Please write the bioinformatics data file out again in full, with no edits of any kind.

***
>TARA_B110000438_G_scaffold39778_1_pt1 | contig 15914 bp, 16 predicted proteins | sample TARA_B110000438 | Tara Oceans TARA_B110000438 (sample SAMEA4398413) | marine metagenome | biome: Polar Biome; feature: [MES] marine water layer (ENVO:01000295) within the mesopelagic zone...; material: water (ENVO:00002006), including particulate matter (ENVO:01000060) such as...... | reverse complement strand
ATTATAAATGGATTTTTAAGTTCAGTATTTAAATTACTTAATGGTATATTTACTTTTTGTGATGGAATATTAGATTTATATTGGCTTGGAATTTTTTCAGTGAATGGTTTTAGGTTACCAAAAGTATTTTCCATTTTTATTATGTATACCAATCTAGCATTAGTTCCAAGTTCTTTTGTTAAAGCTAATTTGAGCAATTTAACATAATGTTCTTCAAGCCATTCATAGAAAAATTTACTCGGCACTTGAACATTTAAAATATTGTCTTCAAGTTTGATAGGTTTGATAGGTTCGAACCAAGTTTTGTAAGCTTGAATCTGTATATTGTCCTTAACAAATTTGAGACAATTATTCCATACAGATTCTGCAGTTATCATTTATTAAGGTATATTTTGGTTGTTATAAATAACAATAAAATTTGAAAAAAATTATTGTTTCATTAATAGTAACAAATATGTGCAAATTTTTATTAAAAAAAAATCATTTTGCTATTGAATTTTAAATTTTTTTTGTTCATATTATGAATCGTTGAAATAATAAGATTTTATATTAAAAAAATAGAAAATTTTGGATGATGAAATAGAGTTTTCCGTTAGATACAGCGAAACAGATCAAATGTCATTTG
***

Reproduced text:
>TARA_B110000438_G_scaffold39778_1_pt1 | contig 15914 bp, 16 predicted proteins | sample TARA_B110000438 | Tara Oceans TARA_B110000438 (sample SAMEA4398413) | marine metagenome | biome: Polar Biome; feature: [MES] marine water layer (ENVO:01000295) within the mesopelagic zone...; material: water (ENVO:00002006), including particulate matter (ENVO:01000060) such as...... | reverse complement strand
ATTATAAATGGATTTTTAAGTTCAGTATTTAAATTACTTAATGGTATATTTACTTTTTGTGATGGAATATTAGATTTATATTGGCTTGGAATTTTTTCAGTGAATGGTTTTAGGTTACCAAAAGTATTTTCCATTTTTATTATGTATACCAATCTAGCATTAGTTCCAAGTTCTTTTGTTAAAGCTAATTTGAGCAATTTAACATAATGTTCTTCAAGCCATTCATAGAAAAATTTACTCGGCACTTGAACATTTAAAATATTGTCTTCAAGTTTGATAGGTTTGATAGGTTCGAACCAAGTTTTGTAAGCTTGAATCTGTATATTGTCCTTAACAAATTTGAGACAATTATTCCATACAGATTCTGCAGTTATCATTTATTAAGGTATATTTTGGTTGTTATAAATAACAATAAAATTTGAAAAAAATTATTGTTTCATTAATAGTAACAAATATGTGCAAATTTTTATTAAAAAAAAATCATTTTGCTATTGAATTTTAAATTTTTTTTGTTCATATTATGAATCGTTGAAATAATAAGATTTTATATTAAAAAAATAGAAAATTTTGGATGATGAAATAGAGTTTTCCGTTAGATACAGCGAAACAGATCAAATGTCATTTG